April 19 (UPI) — All adults in the United States are now eligible to receive a COVID-19 vaccine, with the last several states expanding access Monday to meet President Joe Biden’s deadline.
Biden moved up his original May 1 deadline earlier this month. On Monday, the last six states to open eligibility to all adults are Hawaii, Massachusetts, New Jersey, Oregon, Rhode Island and Vermont.
Alaska was the first state to open coronavirus vaccine access to all adults on March 9, and was followed by Mississippi a week later and West Virginia and Utah a few days after that. Most states opened up eligibility sometime in April.
According to the Centers for Disease Control and Prevention, more than 130 million people in the United States have received at least one dose of the vaccine, or about 50% of the population 18 and over. Eighty-one percent of those 65 and older have been vaccinated, the data show.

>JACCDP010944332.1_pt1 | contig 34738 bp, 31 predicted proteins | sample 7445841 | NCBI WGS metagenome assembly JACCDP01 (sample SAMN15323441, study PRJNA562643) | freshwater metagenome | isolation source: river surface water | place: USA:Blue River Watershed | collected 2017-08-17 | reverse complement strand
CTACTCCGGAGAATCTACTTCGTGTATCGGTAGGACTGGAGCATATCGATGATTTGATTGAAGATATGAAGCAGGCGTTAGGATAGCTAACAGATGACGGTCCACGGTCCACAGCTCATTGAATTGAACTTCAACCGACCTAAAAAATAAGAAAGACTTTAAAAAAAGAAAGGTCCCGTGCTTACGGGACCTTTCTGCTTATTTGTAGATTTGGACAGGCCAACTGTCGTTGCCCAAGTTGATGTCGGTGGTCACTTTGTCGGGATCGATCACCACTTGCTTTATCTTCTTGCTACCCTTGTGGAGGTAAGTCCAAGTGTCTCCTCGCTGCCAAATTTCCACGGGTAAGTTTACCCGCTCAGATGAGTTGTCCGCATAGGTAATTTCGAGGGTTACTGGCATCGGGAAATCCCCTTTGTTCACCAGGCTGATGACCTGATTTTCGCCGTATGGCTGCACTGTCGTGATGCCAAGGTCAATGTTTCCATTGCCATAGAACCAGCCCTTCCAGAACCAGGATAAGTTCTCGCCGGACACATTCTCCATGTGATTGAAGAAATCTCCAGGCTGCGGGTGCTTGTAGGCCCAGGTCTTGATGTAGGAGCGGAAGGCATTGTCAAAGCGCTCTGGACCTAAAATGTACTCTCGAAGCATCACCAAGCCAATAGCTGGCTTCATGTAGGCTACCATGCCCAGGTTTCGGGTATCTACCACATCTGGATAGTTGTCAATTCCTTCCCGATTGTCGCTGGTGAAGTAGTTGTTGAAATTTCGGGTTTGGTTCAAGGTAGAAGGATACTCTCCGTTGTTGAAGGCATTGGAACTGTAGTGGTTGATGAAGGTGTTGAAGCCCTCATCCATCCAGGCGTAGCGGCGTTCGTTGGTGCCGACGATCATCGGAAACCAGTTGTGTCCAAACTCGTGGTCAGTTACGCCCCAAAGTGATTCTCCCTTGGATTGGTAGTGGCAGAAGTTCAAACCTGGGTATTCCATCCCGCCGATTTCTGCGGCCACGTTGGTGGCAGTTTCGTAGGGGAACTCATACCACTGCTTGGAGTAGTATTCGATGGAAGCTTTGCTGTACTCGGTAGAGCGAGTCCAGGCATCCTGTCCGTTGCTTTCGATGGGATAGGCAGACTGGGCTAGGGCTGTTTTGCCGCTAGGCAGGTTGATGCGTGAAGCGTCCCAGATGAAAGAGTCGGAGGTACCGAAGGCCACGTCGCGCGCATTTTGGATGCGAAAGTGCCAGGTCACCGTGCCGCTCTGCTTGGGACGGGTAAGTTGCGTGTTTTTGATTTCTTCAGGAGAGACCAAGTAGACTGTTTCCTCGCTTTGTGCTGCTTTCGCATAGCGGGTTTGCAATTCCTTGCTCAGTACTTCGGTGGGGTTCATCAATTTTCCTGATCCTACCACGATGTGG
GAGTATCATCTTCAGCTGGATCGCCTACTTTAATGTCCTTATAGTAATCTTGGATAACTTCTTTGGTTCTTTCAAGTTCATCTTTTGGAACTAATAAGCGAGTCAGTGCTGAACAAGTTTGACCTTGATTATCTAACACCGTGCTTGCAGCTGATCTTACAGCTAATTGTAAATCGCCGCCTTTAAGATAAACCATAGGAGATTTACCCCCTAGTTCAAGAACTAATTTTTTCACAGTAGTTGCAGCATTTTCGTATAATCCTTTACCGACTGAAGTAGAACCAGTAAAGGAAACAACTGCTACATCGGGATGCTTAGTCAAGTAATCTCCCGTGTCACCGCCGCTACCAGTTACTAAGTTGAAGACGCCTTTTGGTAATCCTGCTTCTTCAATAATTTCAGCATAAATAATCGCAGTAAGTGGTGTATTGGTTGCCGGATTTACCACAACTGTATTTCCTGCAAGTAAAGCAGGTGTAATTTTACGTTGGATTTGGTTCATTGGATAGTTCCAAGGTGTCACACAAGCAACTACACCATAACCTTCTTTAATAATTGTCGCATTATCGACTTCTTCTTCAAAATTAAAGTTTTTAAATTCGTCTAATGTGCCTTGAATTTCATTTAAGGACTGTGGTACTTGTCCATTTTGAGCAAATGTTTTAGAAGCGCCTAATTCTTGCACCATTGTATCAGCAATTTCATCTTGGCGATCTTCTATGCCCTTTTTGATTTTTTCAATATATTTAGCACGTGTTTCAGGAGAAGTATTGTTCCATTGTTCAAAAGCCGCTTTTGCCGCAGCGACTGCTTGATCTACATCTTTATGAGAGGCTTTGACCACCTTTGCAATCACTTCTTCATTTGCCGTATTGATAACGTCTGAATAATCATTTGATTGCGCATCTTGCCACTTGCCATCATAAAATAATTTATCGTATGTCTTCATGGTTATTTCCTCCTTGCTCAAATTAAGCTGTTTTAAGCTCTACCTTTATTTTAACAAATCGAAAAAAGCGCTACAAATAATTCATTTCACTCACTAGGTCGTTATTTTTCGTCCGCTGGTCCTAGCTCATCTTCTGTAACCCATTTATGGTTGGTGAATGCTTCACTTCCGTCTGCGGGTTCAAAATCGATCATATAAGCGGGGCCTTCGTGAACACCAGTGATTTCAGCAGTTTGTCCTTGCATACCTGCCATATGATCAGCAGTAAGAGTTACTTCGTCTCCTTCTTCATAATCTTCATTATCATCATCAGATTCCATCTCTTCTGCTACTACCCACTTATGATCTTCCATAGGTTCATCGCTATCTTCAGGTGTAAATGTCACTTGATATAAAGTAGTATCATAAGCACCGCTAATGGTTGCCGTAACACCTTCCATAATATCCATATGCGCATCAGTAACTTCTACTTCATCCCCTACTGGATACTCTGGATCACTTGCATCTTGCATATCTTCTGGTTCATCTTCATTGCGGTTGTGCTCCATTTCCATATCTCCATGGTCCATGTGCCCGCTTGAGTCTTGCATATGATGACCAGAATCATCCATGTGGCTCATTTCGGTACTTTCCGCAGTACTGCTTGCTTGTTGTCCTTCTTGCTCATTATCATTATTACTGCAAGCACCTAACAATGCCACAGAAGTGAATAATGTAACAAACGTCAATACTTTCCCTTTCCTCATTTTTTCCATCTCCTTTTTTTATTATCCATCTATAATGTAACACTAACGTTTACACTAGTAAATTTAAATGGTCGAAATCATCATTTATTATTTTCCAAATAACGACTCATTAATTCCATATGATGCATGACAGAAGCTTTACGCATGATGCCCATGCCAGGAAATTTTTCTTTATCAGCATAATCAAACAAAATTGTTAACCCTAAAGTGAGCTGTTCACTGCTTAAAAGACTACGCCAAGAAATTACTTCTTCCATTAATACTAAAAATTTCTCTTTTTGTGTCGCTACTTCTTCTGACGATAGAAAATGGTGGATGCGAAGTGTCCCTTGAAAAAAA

Biden has set a goal of vaccinating 200 million people nationwide by his 100th day in office on April 30.
Vaccinations in the United States hit a snag last week when federal regulators recommended a pause in the Johnson & Johnson vaccine over possible ties to a handful of blood clotting cases.
Dr. Anthony Fauci, director of the National Institute of Allergy and Infectious Diseases and Biden’s chief medical adviser, told CNN Sunday that he expects regulators to make a decision about the Johnson & Johnson shot by Friday.
The White House said last week it didn’t expect the pause to hinder national vaccine distribution and noted that the Johnson & Johnson vaccine represented only about 5% of all shots being administered at federal vaccination sites.